Graphene and graphene nanostructures
Graphene, an atomically thin, two-dimensional sheet of carbon atoms arranged in a hexagonal honeycomb lattice exhibits unique electronic and structural properties and is one of the most intensively studied material systems nowadays. Its linear energy dispersion gives rise to extremely high electron mobilities, making graphene an ideal candidate for high performance electronic applications.
We grow graphene epitaxially on silicon carbide (SiC) substrates, a very promising way of producing graphene especially for the purpose of electronic applications. The electronic structure of epitaxial graphene can be modified for specific applications by tailoring the SiC/graphene interface.The graphene layers are extensively characterized, with respect to electronic (e.g. doping) and structural properties (e.g. defects). The local transport properties are studied by means of a 4-tip STM, which allows us to measure the conductance with probe spacings as small as 100 nm.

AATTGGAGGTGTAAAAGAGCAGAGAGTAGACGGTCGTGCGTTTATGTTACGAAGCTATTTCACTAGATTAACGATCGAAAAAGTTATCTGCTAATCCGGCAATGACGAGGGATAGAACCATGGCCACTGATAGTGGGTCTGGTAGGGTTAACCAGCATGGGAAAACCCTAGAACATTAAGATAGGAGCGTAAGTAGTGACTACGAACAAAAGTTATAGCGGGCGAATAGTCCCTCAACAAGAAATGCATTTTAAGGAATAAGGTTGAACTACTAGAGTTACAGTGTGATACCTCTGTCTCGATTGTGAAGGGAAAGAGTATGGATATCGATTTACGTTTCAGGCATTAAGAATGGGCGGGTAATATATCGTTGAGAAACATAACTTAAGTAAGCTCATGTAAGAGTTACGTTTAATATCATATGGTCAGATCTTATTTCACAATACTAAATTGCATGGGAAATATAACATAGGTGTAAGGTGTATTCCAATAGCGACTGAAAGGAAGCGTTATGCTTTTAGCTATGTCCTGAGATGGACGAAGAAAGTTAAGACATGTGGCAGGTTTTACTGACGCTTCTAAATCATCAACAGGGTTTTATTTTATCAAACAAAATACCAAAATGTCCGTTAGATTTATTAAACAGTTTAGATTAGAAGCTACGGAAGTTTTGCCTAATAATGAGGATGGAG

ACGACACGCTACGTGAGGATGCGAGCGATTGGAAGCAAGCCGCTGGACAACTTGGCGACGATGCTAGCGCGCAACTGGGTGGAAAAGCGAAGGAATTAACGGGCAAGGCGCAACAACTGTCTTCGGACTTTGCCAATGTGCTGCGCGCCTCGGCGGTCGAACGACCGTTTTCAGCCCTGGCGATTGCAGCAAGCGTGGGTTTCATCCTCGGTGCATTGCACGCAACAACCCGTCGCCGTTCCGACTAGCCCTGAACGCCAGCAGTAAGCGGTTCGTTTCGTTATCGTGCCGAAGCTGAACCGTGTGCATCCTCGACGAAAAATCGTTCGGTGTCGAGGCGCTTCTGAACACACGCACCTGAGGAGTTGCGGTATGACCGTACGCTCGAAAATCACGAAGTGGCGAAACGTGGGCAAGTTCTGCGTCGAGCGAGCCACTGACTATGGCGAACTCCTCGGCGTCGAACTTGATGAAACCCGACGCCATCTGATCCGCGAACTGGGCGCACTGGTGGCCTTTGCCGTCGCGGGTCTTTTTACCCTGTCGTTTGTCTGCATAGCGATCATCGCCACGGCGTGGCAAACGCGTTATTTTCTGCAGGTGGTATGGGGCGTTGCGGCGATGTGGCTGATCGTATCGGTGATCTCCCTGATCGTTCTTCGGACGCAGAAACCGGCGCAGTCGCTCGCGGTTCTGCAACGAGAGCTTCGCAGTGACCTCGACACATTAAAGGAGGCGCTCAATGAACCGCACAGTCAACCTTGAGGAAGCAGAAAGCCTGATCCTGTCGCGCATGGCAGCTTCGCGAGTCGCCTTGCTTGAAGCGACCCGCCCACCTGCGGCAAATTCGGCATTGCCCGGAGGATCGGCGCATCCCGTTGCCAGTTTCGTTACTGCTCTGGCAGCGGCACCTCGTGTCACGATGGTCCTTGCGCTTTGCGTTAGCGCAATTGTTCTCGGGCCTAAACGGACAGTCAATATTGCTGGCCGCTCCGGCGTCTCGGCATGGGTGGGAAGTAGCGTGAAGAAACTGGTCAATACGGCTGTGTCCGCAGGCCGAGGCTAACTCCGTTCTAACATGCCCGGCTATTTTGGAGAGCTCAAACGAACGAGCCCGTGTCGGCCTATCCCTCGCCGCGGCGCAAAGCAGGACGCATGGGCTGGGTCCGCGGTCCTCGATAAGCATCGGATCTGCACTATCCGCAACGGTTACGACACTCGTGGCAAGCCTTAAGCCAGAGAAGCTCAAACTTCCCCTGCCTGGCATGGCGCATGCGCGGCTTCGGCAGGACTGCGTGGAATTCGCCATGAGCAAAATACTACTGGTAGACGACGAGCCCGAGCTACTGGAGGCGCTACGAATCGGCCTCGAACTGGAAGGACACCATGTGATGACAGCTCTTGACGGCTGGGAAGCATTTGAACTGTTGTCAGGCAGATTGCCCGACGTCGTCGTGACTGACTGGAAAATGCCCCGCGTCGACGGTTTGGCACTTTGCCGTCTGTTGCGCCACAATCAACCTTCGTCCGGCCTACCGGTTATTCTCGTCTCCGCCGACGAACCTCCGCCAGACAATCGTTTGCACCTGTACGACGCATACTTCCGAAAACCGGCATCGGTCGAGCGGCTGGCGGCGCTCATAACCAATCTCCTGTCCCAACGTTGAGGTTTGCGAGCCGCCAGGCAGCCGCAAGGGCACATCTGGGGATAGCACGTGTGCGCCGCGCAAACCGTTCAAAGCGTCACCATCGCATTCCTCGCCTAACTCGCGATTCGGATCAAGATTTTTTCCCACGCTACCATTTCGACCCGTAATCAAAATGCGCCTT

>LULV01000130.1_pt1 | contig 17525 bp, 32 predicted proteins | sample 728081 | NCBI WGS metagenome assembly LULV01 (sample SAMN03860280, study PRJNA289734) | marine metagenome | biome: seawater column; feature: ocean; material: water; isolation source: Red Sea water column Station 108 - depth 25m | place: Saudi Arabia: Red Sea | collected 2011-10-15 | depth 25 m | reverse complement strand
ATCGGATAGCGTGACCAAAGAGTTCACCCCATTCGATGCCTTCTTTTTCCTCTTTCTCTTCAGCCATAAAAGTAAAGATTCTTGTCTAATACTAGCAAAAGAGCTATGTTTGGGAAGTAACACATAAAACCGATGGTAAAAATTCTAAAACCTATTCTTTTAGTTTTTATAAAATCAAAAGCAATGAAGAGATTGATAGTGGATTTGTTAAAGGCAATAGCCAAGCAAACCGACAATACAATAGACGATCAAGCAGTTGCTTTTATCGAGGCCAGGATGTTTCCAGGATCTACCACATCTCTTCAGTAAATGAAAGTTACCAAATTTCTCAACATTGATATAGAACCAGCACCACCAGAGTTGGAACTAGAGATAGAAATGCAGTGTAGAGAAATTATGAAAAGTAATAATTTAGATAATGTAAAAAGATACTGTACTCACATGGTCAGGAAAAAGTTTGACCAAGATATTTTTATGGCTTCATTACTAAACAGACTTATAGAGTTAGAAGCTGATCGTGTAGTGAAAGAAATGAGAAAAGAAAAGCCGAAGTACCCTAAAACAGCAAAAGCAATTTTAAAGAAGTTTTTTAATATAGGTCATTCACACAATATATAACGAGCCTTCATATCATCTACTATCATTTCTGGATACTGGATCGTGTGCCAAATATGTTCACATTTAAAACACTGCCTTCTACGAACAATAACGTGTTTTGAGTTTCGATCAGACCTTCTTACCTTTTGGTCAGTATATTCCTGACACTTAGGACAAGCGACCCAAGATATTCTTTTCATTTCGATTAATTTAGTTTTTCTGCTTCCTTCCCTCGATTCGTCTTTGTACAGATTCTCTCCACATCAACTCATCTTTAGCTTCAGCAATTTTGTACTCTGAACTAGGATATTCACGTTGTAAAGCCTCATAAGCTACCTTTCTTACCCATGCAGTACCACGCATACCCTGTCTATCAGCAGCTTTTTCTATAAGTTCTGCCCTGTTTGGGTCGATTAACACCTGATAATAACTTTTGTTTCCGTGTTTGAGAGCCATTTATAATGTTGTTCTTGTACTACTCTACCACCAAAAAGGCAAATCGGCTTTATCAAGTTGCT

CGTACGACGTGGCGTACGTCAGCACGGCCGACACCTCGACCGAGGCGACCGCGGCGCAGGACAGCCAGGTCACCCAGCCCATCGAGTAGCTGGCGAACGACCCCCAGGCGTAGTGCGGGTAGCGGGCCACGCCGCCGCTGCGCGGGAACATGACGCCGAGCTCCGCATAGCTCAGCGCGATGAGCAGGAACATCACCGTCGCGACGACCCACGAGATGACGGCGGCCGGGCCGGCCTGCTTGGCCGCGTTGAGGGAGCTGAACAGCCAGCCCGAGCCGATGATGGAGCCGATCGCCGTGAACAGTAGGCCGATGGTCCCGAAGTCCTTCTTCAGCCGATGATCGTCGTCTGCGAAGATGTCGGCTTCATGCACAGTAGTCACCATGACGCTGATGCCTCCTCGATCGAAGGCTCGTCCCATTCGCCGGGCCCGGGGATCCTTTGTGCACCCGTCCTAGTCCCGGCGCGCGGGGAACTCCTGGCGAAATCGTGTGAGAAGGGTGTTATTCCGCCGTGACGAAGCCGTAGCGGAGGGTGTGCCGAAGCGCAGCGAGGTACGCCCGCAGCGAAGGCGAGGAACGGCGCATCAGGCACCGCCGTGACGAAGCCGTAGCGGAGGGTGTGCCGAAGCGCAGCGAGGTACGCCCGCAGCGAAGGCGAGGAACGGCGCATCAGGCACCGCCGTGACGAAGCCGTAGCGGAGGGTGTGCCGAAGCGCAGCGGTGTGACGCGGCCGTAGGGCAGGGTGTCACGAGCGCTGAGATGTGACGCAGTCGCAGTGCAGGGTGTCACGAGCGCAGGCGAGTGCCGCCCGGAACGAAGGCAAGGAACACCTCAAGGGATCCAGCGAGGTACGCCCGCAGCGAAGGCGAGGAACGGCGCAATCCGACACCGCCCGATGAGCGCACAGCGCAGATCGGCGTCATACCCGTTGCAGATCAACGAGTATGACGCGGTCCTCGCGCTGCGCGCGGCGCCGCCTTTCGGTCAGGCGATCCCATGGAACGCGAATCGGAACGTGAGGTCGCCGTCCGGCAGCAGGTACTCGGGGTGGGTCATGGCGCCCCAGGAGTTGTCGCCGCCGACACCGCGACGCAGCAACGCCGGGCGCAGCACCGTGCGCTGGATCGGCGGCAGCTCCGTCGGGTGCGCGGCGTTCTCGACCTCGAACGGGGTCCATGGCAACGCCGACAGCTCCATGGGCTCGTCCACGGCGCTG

Further research is dedicated to the patterning of graphene into small stripes, the so called graphene nanoribbons. The electronic confinement in these structures gives rise to exciting alterations of the band structure. Depending on the edge orientation ballistic edge channels can be generated if the edges of the ribbons are almost defect free. We use a selective graphitization process on SiC mesa structures to grow graphene nanostructures directly in the desired shape to avoid any damaging post-processing. The graphene nanoribbons produced with this method exhibit exceptional tranpsort properties, such as ballistic conduction even at room temperature with mean free paths up to several µm.